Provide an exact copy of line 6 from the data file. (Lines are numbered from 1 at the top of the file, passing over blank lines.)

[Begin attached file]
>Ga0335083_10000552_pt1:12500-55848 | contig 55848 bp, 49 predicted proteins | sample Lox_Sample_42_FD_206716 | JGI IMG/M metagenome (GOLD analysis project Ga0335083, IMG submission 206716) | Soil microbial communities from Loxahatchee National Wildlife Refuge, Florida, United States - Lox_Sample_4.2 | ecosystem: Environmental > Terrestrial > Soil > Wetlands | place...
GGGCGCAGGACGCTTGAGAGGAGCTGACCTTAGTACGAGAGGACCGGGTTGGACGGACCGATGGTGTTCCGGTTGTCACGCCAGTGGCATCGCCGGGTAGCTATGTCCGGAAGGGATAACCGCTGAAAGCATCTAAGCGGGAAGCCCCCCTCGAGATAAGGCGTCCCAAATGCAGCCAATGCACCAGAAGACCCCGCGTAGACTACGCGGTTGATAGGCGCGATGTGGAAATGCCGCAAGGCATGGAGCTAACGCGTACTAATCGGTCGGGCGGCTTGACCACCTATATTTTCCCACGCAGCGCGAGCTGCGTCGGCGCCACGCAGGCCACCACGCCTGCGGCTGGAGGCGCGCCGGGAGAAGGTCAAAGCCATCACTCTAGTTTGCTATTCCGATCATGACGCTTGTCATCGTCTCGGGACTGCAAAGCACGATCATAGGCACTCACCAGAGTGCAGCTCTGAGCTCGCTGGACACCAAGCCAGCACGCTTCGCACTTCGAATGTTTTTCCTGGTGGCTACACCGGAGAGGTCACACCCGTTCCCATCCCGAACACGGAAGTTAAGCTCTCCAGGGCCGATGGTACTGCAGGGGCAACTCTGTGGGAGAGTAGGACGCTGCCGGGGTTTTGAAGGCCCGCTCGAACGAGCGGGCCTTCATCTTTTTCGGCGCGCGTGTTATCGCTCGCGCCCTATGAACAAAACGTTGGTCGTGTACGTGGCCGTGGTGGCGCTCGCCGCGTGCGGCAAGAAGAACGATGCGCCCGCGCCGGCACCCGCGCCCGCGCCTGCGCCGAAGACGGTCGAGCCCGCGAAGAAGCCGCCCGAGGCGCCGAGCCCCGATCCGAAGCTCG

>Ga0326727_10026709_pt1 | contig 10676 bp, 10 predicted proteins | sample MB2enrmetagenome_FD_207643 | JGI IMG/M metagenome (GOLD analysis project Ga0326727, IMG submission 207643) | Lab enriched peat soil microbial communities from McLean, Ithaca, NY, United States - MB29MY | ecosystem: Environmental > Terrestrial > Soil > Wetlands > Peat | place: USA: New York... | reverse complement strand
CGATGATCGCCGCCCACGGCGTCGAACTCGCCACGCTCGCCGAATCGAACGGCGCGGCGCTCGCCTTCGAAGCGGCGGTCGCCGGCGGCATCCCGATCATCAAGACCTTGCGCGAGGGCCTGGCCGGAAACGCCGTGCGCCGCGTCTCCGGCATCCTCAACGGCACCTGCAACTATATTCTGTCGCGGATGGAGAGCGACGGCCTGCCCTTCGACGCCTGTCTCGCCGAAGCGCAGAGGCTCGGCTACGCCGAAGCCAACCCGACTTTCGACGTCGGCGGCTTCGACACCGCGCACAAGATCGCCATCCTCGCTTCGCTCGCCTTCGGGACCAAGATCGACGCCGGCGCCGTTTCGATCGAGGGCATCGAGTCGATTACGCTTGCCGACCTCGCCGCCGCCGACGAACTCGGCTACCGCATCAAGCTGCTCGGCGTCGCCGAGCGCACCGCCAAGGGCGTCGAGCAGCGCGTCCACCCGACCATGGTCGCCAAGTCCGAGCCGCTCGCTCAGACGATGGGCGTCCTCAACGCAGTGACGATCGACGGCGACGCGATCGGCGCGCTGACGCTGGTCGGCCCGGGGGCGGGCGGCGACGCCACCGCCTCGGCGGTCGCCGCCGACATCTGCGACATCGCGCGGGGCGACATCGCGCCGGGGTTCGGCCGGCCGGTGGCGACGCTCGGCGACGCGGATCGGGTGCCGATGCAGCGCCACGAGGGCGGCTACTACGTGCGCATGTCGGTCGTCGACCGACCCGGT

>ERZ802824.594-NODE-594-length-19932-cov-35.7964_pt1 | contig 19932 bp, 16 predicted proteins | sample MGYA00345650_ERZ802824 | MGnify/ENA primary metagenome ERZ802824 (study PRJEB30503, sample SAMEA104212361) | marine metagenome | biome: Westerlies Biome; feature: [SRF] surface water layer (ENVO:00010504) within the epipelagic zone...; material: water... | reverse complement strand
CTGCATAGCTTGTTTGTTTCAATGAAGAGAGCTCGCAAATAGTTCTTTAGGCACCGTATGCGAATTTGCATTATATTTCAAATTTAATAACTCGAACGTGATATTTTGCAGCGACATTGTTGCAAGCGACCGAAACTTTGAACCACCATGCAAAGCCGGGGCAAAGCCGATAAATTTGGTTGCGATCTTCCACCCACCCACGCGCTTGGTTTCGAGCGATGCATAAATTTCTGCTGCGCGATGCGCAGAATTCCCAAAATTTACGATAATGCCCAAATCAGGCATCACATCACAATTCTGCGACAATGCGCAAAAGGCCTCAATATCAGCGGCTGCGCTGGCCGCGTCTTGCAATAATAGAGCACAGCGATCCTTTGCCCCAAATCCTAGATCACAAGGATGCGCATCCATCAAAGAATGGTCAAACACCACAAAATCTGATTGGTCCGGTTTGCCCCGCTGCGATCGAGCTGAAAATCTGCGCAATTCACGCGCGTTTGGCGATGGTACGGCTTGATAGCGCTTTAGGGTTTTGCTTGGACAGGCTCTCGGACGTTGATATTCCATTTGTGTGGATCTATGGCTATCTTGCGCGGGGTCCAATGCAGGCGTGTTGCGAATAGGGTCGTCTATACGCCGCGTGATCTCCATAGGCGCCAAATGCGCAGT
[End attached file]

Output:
CTGCATAGCTTGTTTGTTTCAATGAAGAGAGCTCGCAAATAGTTCTTTAGGCACCGTATGCGAATTTGCATTATATTTCAAATTTAATAACTCGAACGTGATATTTTGCAGCGACATTGTTGCAAGCGACCGAAACTTTGAACCACCATGCAAAGCCGGGGCAAAGCCGATAAATTTGGTTGCGATCTTCCACCCACCCACGCGCTTGGTTTCGAGCGATGCATAAATTTCTGCTGCGCGATGCGCAGAATTCCCAAAATTTACGATAATGCCCAAATCAGGCATCACATCACAATTCTGCGACAATGCGCAAAAGGCCTCAATATCAGCGGCTGCGCTGGCCGCGTCTTGCAATAATAGAGCACAGCGATCCTTTGCCCCAAATCCTAGATCACAAGGATGCGCATCCATCAAAGAATGGTCAAACACCACAAAATCTGATTGGTCCGGTTTGCCCCGCTGCGATCGAGCTGAAAATCTGCGCAATTCACGCGCGTTTGGCGATGGTACGGCTTGATAGCGCTTTAGGGTTTTGCTTGGACAGGCTCTCGGACGTTGATATTCCATTTGTGTGGATCTATGGCTATCTTGCGCGGGGTCCAATGCAGGCGTGTTGCGAATAGGGTCGTCTATACGCCGCGTGATCTCCATAGGCGCCAAATGCGCAGT